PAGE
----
Dialogue with Department Head: Darryl de Ruiter
New Head of Department of Anthropology Darryl de Ruiter shares why he believes studying fossil evidence for human evolution is relevant today, the value of an education in anthropology, and what he hopes to do as Department Head.
Anthropology professor Darryl de Ruiter is stepping into a new role of Head of the Department of Anthropology. In this dialogue, de Ruiter shares why he believes studying fossil evidence for human evolution is relevant for today’s issues, as well as the value of an education in anthropology and what he hopes to do as Department Head.
Where are you originally from, and what drew you to Texas A&M?
I was born in Winnipeg, Canada, and obtained both my B.A. and M.A. at the University of Manitoba. I moved to South Africa to pursue my Ph.D. and stayed on for a few more years to continue my research into fossils of South Africa. When it came time to seek out a permanent, tenure-track position, of all the institutions that I applied to, Texas A&M seemed to offer the widest range of possibilities and opportunities. Add to that the fact that my parents were ‘snowbirds’ – that is, they were Canadians who spent winter months living in Edinburg, Texas – Texas A&M seemed a natural fit.
What is your specialty?
I am a paleoanthropologist – someone who studies the fossil evidence for human evolution. Archaeology and biology had always been passions of mine. But it wasn’t until I was working on my Master’s degree that I realized I could combine my enduring interest in the human past with a deep fascination for the ecology and evolution of life on earth. I remembered reading about exciting fossil discoveries being made in Ethiopia, Kenya, and Tanzania when I was a kid, so I began to contact paleoanthropologists working in Africa. One of the leading figures in paleoanthropology, Phillip Tobias, responded and invited me to South Africa. The rest kind of snowballed from there.
Paleoanthropology is the search for clues to the origins and evolution of the various hominin lineages that have so far been discovered (hominins are humans and our immediate fossil relatives). Paleoanthropologists work to reconstruct the vanished worlds that our hominin ancestors inhabited, and to better understand how they adapted and survived. We explore the challenges that our ancestors faced, some of which they were able to overcome, but others of which ultimately drove all but one of our human ancestor species extinct.
Given the climate crisis that our species is currently facing, comprehending why only one hominin lineage – ours – survived from the many which once existed, becomes especially relevant. Paleoanthropology also serves to position humans more properly in the natural world that we all too often consider ourselves to be uniquely separate from.
What are you excited to do in your new role as department head?
We face a number of challenges moving into the future, especially in regards to the changing nature of our undergraduate population. Students today have been raised on technology and have access to a range of devices and tools that are unlike anything from the past 5-10 years (never mind the previous century!). I am excited to cultivate an academic curriculum that directly addresses the broad issues facing our rapidly changing world, and position our graduates to be the most capable and best equipped to contribute to the betterment of society.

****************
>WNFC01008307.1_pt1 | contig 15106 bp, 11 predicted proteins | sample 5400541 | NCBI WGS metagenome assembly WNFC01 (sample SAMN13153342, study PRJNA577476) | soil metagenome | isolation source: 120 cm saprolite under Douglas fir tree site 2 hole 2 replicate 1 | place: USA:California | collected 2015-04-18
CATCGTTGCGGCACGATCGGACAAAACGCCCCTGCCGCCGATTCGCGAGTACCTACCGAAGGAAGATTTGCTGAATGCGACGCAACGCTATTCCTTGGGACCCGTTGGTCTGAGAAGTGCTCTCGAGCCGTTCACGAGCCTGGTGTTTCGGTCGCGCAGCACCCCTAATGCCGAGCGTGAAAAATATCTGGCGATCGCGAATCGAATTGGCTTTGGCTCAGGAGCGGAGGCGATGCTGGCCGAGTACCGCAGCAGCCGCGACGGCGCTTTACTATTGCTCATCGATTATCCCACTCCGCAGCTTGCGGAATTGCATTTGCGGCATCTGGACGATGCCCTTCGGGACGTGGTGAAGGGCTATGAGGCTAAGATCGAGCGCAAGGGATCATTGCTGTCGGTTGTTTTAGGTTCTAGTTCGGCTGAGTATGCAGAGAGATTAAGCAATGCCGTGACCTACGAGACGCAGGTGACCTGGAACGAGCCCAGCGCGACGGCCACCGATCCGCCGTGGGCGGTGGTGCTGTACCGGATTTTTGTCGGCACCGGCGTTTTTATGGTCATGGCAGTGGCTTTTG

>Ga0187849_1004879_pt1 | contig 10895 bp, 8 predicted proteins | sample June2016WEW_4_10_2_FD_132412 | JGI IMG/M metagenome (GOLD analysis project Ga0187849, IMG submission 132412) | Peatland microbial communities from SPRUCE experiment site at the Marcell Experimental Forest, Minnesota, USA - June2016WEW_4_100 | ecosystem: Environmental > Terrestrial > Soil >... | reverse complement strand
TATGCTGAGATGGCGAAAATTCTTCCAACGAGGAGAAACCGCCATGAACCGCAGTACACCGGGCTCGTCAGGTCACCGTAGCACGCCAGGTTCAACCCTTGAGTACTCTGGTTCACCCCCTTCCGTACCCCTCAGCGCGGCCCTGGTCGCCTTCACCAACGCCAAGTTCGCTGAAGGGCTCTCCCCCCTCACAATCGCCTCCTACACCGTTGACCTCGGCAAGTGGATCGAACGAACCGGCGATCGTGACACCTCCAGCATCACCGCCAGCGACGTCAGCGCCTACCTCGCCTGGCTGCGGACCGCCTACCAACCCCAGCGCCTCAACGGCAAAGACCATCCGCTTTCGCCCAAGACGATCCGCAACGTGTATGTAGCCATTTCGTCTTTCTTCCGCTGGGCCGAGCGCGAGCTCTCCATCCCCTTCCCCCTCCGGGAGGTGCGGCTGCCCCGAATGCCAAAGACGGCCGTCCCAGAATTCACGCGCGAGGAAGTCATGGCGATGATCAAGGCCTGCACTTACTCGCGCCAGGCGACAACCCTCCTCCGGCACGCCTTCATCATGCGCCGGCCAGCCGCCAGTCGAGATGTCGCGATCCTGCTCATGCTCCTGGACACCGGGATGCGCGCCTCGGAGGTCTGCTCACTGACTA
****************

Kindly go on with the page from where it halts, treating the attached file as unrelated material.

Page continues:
“I am excited to cultivate an academic curriculum that directly addresses the broad issues facing our rapidly changing world, and position our graduates to be the most capable and best equipped to contribute to the betterment of society.”
How does anthropology play a major role in today’s society?
Anthropology is the holistic study of the behavior and biology of humans, both past and present, with understanding our place in the natural world. The discipline investigates the depth and diversity of the human condition, explores our evolutionary history, and looks at how our cultural, technological, and biological adaptations help us navigate the world. To accomplish this broad mission, anthropologists focus their studies on human cultural practices, and on the material cultures produced by people, both living and prehistoric.
Our department aims to prepare students to live and work in cultures and environments outside those in which they were enculturated, through education about diverse ways of life and cultural practices. Undergraduate degrees in Anthropology provide students a strong foundation to pursue careers in a wide range of fields.
Why are the liberal arts important to invest and study in?
The liberal arts teach students to be intellectually fearless, and to think about ideas that might challenge their points of view, run counter to their deeply held beliefs, or to otherwise make them rethink what they know and believe. Given the seemingly overwhelming problems that are facing our increasingly globalized world, critical thinking skills and experience with the political, social, cultural, and economic aspects of our world become invaluable. As has been said before, we do not teach students what to think, we teach them how to think.